On the other hand, the histopathological accuracy by WEST EUS-FNA was statistically superior to that by the standard EUS-FNA method or EUS-TCB in this study (seven historical control cases underwent EUS-TCB). Moreover, the positive result of this study was achieved with standard needles. Though the reasons underlying the increased size of the specimens collected by WEST are not clear, it is thought that the saline solution coating the lining of the needle leads to better transmission of the applied suction or that the saline solution acts as a stylet, reducing the contamination from GI tissue[8].

In recent reports, EUS-FNA using a 22 G SharkCore needle was effective for histologically diagnosing AIP[16,17]. By the development of puncture methods such as WEST or special puncture needles, the diagnosability of AIP by EUS-FNA will be improved.

Some limitations exist in this study. First, a small number of patients at a single institution were involved in this study. Second, historical controls were used as a control group. In the future, a multicenter randomized controlled trial (RCT) with more cases is needed. However, AIP patients are rare, rending an RCT difficult to conduct. Third, we used EUS-TCB needles such as Quick-Core 19 G or ProCore 19 G (Cook Medical Inc., NC, United States) in the historical control patients. In past reports, these needles were useful for obtaining more specimens[18,19]. However, these needles were not used in the WEST group. Therefore, they were not a factor in the superiority of the WEST technique.

In conclusion, WEST EUS-FNA was more useful for histologically diagnosing AIP than was standard EUS-FNA.

ARTICLE HIGHLIGHTS
Research background

Apart from surgical biopsy, endoscopic ultrasound-guided fine needle aspiration (EUS-FNA) is the only method used to histologically diagnose autoimmune pancreatitis (AIP) type 1. Nevertheless, it is very difficult to obtain an adequate specimen by EUS-FNA for a histological diagnosis of AIP type 1. However, recently, with EUS-FNA with a wet suction technique (WEST), adequate specimens were reported to be obtained more often than those obtained by conventional EUS-FNA.

Research motivation

EUS-FNA with a WEST could overcome the difficulty of histologically diagnosing AIP type 1.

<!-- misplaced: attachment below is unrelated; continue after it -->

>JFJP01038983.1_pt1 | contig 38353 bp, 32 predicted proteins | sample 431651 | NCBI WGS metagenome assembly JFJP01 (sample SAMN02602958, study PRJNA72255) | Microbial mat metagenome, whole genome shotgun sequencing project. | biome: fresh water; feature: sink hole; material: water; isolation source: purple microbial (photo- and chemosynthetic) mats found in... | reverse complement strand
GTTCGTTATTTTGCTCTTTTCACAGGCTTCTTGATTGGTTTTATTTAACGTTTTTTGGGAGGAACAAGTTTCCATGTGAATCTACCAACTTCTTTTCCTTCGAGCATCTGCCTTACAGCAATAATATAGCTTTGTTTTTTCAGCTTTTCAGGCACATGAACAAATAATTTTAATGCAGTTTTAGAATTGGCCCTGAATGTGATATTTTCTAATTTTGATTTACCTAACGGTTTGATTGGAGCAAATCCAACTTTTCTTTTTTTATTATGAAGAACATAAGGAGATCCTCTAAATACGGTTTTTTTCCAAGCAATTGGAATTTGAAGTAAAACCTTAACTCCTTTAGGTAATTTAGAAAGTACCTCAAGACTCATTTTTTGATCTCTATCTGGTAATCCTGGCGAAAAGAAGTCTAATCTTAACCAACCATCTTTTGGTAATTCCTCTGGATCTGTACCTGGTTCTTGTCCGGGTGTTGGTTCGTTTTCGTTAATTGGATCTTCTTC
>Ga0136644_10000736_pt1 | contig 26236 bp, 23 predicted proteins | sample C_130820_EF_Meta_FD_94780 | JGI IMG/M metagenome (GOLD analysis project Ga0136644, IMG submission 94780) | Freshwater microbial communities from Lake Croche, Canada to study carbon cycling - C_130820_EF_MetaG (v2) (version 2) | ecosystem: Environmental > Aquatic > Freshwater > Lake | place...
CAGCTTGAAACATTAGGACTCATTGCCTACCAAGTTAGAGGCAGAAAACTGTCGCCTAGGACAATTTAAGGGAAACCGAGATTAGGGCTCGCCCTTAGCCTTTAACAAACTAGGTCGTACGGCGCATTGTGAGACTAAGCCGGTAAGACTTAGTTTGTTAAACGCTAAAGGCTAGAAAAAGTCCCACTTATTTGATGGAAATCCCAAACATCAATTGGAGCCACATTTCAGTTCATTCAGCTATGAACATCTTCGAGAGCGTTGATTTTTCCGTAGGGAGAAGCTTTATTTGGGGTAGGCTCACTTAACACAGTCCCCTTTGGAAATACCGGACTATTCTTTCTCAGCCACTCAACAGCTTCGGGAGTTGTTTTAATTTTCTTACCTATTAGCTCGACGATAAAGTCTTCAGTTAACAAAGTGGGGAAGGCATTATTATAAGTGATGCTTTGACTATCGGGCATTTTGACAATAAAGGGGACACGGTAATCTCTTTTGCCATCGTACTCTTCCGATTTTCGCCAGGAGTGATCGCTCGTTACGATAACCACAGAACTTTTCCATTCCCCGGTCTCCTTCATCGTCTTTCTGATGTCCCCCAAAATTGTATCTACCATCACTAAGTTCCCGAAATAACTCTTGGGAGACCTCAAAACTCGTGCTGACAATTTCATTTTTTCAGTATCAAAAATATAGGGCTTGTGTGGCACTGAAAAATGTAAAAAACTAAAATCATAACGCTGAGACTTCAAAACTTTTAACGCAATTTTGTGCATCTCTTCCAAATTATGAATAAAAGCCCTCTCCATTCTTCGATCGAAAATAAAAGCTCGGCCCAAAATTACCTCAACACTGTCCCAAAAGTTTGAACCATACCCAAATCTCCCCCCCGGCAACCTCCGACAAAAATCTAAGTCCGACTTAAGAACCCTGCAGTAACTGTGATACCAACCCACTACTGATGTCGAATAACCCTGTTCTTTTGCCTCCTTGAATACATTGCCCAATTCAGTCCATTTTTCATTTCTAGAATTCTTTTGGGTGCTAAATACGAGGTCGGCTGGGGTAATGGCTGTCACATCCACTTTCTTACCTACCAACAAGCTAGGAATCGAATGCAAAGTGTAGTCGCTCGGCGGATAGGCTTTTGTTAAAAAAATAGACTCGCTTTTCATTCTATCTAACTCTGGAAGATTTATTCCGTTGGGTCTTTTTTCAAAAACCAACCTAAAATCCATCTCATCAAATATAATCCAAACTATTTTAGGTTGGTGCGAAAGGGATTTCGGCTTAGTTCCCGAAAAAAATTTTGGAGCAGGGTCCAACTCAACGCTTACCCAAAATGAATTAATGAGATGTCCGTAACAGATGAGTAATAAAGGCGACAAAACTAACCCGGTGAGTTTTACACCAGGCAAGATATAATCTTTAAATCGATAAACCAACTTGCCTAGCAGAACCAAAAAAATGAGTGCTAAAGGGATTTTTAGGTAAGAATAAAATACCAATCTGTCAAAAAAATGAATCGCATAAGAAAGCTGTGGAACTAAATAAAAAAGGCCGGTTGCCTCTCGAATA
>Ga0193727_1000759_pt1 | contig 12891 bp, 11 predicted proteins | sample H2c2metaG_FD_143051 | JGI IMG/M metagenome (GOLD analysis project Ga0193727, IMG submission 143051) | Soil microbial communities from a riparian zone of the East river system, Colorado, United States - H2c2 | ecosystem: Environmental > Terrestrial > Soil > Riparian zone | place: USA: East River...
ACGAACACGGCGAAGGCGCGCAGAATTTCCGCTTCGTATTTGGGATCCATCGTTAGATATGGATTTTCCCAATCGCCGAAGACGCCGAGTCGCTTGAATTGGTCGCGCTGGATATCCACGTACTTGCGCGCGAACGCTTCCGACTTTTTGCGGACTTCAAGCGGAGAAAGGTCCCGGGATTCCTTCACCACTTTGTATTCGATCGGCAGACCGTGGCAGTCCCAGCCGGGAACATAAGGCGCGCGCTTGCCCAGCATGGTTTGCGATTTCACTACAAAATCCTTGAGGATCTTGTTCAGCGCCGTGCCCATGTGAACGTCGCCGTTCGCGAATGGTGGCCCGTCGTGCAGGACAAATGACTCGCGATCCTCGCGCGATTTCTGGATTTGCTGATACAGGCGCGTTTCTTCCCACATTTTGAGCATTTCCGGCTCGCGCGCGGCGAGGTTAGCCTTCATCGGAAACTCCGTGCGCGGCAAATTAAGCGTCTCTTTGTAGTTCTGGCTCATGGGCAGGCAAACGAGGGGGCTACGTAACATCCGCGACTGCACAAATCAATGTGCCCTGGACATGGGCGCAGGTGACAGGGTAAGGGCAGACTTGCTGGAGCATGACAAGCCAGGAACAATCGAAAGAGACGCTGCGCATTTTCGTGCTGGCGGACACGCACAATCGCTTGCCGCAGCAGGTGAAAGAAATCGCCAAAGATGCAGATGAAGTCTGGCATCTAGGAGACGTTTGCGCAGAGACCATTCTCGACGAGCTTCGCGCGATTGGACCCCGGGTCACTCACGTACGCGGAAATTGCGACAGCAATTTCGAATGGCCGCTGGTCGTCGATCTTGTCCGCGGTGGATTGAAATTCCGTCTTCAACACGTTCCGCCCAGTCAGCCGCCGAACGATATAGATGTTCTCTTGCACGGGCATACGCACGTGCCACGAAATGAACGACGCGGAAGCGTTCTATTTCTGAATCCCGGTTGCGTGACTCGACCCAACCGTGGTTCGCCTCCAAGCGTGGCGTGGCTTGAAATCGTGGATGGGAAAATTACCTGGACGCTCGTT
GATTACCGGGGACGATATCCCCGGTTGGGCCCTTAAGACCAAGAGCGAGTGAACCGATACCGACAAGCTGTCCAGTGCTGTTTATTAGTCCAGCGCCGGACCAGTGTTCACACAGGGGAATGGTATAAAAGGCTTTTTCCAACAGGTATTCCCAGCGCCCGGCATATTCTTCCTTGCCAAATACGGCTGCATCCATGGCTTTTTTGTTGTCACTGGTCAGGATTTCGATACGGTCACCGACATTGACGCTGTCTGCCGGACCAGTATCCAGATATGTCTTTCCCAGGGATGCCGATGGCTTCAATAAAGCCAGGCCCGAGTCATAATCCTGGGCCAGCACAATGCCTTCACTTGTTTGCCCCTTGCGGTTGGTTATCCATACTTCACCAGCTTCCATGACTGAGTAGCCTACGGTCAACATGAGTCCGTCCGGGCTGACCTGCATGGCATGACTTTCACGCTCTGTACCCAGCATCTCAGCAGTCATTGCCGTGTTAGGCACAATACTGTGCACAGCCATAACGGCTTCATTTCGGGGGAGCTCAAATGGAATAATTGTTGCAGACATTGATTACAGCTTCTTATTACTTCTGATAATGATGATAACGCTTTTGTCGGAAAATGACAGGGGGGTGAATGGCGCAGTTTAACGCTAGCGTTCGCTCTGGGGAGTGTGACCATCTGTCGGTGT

Research objectives

To investigate the efficacy of EUS-FNA with a WEST for diagnosing AIP type 1.

Research methods

Eleven AIP type 1 patients were recruited for this study and underwent EUS-FNA with a WEST for histological diagnosis. The histological diagnosability was compared between the WEST group and a historical control group that included AIP type 1 patients who underwent conventional EUS-FNA before this study (DRY group).

Research results

Three histopathological features [lymphoplasmacytic infiltrate without granulocytic infiltration, storiform fibrosis, and abundant (>10 cells/HPF) IgG4-positive cells] according to the International Consensus Diagnostic Criteria were significantly greater in the WEST group than in the DRY group. Level 1 or level 2 histopathological findings were observed more often in the WEST group than in the DRY group.

Research conclusions

EUS-FNA with a WEST was more useful than standard EUS-FNA in the histological diagnosis of AIP.

Research perspectives

The histological diagnosability of EUS-FNA for AIP will be developed by the improvement of puncture needles and puncture methods, such as WEST.

ACKNOWLEDGEMENTS

We thank all the staff at the Department of Gastroenterology of Fukushima Medical University, the Department of Endoscopy of Fukushima Medical University Hospital, and the gastroenterology ward of Fukushima Medical University Hospital.

Footnotes

Manuscript source: Invited manuscript

Specialty type: Medicine, Research and Experimental

Country of origin: Japan